Mining Richmond’s Black community for 32 years The first tenet of a free and democratic society is the establishment of an honest and forthright press. And for 32 years, the Richmond Free Press has done just that in our community. The Free Press has followed in the footsteps of other powerful newspapers such as Freedom’s Journal, founded in New York in 1827 by the Rev. John Wilk and other free Black men in the city, and the North Star, founded in 1847 by Frederick Douglass and Martin Delany. In doing so, the Richmond Free Press has mined our community for the most important and impactful news as it relates to the Black citizens of this city. And what a job it has done. Founding publisher, the late Raymond H. Boone, and his wife, Jean Patterson Boone, have won many awards for the paper’s penetrating coverage of Richmond’s Black community and the news events that impact it. Raymond Boone indeed was built for the job. He began his newspaper career as a reporter at the Suffolk News-Herald in the late 1950s. He later ran the now-defunct Richmond AfroAmerican and Planet before moving to Baltimore to serve as vice president of the Afro-American Newspaper Group. He also taught journalism at Howard University and served as a Pulitzer Prize juror. His widow, Jean Patterson Boone, picked up where he left off. Under her leadership, the paper won the 2020 George Mason Award for outstanding contributions to the field. In announcing the award in 2020, the Virginia Professional Chapter of the Society of Professional Journalists cited the Boones for their leadership of the weekly newspaper that they launched on the Rev. Dr. Martin Luther King Jr.’s birthday in 1992. The chapter pointed out that the publication has won numerous awards from the Virginia Press Association, the National Newspaper Publishers Association and other organizations. In recent years, newspapers in this country have been under constant attack from the far right. The chant of “fake news” has been used far too often. The legacy of the Free Press is that it champions fair and honest reporting on any of number issues. And that should be celebrated. So congratulations, Richmond Free Press on your 32nd anniversary. There’s nothing fake about your impact on Richmond.

Sandra Sellars/Richmond Free Press

Clean-energy tech must become a reality in U.S. manufacturing What if the answer to undoing the harm wrought by the demise of America’s manufacturing sector was right in front of us? Perhaps it’s an economic boom waiting to happen, to rebuild communities and revitalize our beaten-down working class. And, this time, without the rampant industrial pollution that fuels climate change and sickens our people. It is not too good to be true. But we must seize the moment if we do not want it to pass us by. Last week, I visited the Qcells solar panel plant in Georgia. It is the largest facility of its kind in the Western Hemisphere. And as the world transitions away from fossil fuels and to renewable energy sources, it represents the opportunity we have in front of us. Solar manufacturing jobs in the U.S. are already on pace to more than triple from about 35,000 in 2023 to 120,000 by 2033. We can do even better – by expanding the energy market and domesticating the solar supply chain. The BidenHarris administration’s Inflation Reduction Act (IRA) gives us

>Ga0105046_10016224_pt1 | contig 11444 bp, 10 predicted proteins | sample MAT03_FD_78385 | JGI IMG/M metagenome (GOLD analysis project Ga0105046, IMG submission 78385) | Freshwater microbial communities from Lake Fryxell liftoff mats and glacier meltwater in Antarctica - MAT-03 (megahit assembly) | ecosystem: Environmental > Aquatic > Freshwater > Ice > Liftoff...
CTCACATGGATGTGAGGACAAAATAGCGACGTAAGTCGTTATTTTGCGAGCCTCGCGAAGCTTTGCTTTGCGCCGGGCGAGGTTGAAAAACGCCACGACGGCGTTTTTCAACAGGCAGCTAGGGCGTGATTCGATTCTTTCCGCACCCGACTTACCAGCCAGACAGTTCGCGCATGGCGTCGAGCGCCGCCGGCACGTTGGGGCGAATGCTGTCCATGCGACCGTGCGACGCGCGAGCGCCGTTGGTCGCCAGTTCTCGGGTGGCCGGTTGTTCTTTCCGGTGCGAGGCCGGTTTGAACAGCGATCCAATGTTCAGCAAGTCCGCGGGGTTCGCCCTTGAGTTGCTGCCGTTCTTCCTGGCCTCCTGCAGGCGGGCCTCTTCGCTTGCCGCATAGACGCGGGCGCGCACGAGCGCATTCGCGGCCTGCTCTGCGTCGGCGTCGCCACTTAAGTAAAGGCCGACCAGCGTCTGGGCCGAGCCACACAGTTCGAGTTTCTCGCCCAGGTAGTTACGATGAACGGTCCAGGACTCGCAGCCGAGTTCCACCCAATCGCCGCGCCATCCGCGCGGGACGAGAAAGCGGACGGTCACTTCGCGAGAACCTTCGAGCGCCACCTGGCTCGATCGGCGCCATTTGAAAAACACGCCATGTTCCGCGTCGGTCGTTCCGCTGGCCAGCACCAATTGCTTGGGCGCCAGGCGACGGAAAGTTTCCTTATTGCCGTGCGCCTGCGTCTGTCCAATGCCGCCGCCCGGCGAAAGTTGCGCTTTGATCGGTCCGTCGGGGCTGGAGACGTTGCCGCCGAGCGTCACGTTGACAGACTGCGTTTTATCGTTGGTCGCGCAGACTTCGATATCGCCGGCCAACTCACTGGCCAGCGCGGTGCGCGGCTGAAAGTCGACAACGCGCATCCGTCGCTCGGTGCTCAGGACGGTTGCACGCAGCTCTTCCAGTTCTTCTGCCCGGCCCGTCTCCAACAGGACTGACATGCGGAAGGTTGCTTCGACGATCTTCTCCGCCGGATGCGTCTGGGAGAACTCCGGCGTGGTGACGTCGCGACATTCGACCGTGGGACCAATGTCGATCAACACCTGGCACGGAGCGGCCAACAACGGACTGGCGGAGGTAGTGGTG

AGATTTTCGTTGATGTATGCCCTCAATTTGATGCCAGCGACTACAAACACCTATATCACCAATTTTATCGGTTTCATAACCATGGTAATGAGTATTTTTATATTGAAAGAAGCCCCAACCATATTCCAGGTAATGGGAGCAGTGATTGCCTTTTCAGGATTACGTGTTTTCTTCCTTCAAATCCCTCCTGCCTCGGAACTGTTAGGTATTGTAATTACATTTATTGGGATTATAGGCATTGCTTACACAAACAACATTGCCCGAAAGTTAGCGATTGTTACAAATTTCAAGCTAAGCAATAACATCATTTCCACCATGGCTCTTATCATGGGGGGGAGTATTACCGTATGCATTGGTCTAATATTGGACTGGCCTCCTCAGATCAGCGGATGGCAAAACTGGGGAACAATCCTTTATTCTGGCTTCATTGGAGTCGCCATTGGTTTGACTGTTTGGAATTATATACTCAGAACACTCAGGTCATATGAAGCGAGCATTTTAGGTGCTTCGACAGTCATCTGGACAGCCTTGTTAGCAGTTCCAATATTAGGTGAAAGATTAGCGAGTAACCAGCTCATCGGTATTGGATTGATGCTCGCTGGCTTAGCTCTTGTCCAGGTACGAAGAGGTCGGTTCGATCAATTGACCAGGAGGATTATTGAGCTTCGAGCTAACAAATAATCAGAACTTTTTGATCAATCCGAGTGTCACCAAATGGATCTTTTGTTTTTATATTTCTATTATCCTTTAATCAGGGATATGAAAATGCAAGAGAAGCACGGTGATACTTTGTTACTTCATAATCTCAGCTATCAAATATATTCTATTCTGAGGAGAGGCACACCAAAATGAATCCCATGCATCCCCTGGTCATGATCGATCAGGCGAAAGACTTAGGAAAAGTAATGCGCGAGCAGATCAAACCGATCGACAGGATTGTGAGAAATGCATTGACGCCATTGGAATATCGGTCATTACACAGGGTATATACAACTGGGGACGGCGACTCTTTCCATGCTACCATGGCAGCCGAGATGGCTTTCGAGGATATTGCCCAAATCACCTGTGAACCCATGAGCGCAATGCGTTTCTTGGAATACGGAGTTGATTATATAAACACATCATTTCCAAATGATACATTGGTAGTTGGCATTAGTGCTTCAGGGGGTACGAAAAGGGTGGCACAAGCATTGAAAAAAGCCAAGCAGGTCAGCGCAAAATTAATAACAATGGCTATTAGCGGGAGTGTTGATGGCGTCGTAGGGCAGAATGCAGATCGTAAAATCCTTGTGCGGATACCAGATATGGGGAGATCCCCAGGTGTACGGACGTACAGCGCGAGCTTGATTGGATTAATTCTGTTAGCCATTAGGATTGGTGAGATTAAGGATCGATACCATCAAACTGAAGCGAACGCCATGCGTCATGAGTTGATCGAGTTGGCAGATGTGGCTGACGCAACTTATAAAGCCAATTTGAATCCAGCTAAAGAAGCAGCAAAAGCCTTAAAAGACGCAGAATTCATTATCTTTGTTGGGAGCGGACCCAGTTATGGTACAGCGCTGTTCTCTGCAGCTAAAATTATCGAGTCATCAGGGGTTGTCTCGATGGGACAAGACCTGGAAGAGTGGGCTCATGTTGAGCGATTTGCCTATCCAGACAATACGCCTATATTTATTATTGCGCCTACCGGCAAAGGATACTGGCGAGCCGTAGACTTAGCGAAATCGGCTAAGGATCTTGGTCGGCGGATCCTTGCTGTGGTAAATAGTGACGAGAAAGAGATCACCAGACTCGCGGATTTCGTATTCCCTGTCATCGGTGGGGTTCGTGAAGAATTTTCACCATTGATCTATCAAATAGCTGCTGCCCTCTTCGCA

the tools to turn this dream into reality. But the private sector needs to do its part, with investments that are both patriotic and profitable – not to mention planet-saving. My visit came one day after Qcells announced a massive deal to supply Microsoft with 12 gigawatts of solar modules and Engineering, Procurement and Construction services over eight years. That’s enough energy to power more than 1.8 million homes annually. And

Ben Jealous it will help Microsoft meet its goal of being carbon negative, water positive and zero waste by 2030. More than that, it’s an investment in America. According to the energy research firm Wood Mackenzie, China will control more than 80 percent of the world’s solar manufacturing capacity through 2026. This is the future of energy. And the United States needs to catch up. The goal should be to scale up investments like Microsoft’s as rapidly as possible, and bring the entire manufacturing lifecycle for solar technology to the U.S. And to do it in a way that pushes the energy utilities that power the factories towards

clean fuel sources. How we power the supply chain is as important as where it lives. Manufacturing cleanenergy tech domestically can create a virtuous cycle in which grids are increasingly powered by clean sources. That means lower energy bills and cleaner air to breathe. The IRA ensures it is not just corporations and utilities that are in the game. Billions of dollars are available for local community organizations, cities, schools and homeowners to spur growth in our domestic clean-energy industry. Despite the “drill, baby, drill” political rhetoric from the oil and gas industry and the politicians in its pockets, elected representatives of both parties understand damn well what these jobs mean for their states and districts. Trust that most lawmakers from Georgia and the other states now being referred to as the “Battery Belt” are eager to reap the IRA’s economic benefits when it comes to clean-energy manufacturing. New Year’s Day marked the 30th anniversary of the North American Free Trade Agreement (NAFTA), which contributed to the obliteration of America’s manufacturing sector throughout the ‘90s and early 2000s. What ensued in the wake of those lost jobs, and the